Enhanced Messaging Service (EMS) was a cross-industry collaboration between Samsung, Ericsson, Motorola, Siemens and Alcatel among others, which provided an application-level extension to Short Message Service (SMS) for cellular phones available on GSM, TDMA and CDMA networks.
EMS was an intermediate technology, between SMS and MMS, providing some of the features of MMS. EMS was a technology designed to work with existing networks, but was ultimately made obsolete by MMS.
An EMS-enabled mobile phone could send and receive messages that had special text formatting (such as bold or italic), animations, pictures, icons, sound effects and special ringtones.
EMS messages sent to devices that did not support it would be displayed as SMS messages, though they may be unreadable due to the presence of additional data that cannot be rendered by the device.
In some countries, EMS messages could not generally be sent between subscribers of different mobile phone carriers, as they will frequently be dropped by the inter-carrier network or by the receiving carrier. However, in other countries, such as the UK, inter-carrier interoperability was generally achieved.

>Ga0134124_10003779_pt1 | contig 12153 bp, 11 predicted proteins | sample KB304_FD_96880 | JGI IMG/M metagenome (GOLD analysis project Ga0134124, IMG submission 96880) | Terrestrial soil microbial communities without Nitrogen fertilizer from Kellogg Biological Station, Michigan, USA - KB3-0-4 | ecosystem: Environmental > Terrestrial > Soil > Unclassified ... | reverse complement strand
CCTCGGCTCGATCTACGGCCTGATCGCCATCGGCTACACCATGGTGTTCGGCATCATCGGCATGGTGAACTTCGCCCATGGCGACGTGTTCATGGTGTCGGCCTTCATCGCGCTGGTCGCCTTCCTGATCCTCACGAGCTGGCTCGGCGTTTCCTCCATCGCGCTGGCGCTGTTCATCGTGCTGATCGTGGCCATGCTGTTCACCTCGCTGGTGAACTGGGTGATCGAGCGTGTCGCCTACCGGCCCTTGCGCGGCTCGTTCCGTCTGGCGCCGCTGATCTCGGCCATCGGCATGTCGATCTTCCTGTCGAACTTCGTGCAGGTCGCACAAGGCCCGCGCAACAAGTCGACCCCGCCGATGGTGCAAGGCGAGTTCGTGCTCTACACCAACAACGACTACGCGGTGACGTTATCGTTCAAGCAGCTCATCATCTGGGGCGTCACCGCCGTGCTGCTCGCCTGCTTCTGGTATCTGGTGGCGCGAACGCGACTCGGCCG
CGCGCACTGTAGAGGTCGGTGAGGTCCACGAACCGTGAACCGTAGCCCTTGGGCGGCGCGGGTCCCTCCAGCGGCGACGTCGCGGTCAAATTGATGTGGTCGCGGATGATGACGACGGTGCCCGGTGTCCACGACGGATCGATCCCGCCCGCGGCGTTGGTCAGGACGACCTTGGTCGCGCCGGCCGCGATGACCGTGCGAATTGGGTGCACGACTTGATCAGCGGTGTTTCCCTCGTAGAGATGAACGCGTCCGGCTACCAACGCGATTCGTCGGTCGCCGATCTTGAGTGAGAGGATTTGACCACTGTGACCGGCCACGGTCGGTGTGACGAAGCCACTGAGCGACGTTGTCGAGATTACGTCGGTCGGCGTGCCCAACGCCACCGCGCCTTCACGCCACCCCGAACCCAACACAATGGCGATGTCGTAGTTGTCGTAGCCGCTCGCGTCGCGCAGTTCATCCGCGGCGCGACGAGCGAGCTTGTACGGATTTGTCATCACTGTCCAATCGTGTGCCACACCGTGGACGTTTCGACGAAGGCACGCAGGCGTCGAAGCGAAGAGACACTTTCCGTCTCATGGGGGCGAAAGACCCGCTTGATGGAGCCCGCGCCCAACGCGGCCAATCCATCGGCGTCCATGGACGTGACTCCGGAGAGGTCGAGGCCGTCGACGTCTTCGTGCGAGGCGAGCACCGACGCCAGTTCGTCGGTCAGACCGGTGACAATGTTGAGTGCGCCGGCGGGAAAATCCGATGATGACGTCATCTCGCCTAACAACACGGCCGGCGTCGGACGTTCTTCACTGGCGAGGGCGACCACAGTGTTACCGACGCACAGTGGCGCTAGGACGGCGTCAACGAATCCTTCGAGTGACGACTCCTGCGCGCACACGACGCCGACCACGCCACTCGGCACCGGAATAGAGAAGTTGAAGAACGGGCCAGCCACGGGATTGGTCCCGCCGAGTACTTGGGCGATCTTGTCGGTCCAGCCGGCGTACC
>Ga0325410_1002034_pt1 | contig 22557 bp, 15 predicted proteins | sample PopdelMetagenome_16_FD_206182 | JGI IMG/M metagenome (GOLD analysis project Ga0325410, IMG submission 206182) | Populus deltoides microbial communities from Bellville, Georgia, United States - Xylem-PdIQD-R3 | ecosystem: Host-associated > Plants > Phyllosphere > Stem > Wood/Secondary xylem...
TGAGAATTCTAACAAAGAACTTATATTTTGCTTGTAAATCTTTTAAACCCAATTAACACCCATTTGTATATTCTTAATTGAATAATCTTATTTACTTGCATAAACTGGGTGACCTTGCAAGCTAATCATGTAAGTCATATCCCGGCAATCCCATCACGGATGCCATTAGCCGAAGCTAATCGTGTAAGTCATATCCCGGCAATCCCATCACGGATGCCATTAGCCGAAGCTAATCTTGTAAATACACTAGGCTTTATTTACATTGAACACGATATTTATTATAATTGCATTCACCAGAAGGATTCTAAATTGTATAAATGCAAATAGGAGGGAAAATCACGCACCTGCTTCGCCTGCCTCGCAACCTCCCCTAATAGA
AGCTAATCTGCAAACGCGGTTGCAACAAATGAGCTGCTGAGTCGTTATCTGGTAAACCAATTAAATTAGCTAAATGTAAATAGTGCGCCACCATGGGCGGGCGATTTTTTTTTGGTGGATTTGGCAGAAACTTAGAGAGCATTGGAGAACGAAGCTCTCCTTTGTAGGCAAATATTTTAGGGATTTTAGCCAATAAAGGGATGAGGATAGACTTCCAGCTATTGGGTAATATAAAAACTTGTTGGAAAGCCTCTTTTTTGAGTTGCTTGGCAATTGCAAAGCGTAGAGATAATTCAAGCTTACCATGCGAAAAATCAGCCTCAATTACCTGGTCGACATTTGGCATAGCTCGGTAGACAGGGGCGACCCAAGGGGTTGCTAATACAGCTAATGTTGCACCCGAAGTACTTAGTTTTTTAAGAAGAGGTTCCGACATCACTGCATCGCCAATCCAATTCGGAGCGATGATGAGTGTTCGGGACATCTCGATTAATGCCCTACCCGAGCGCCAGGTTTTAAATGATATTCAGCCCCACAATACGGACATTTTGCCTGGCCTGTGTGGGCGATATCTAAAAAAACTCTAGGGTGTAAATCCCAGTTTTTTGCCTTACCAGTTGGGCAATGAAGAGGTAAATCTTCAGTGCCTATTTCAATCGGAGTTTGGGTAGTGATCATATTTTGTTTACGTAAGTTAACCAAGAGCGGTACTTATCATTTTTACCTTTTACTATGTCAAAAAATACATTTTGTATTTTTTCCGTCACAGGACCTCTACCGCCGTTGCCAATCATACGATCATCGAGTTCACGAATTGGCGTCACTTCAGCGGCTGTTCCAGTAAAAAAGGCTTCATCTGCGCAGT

EMS never really picked up due to interoperability limitations and in fact very few operators ever introduced it.
EMS is defined in 3GPP Technical Specification 3GPP TS 23.040 (originally GSM 03.40).
On June 9, 2008, the CTIA organization officially released an RFI for Enhanced Messaging implementation with focus on Group Messaging. The EM term in this context loosely refers to an improved mobile messaging product that combines the simplicity of Text Messaging with the successful rich features of the Internet's instant messaging. Other references to this new service have been made as "SMS 2" or "Instant SMS".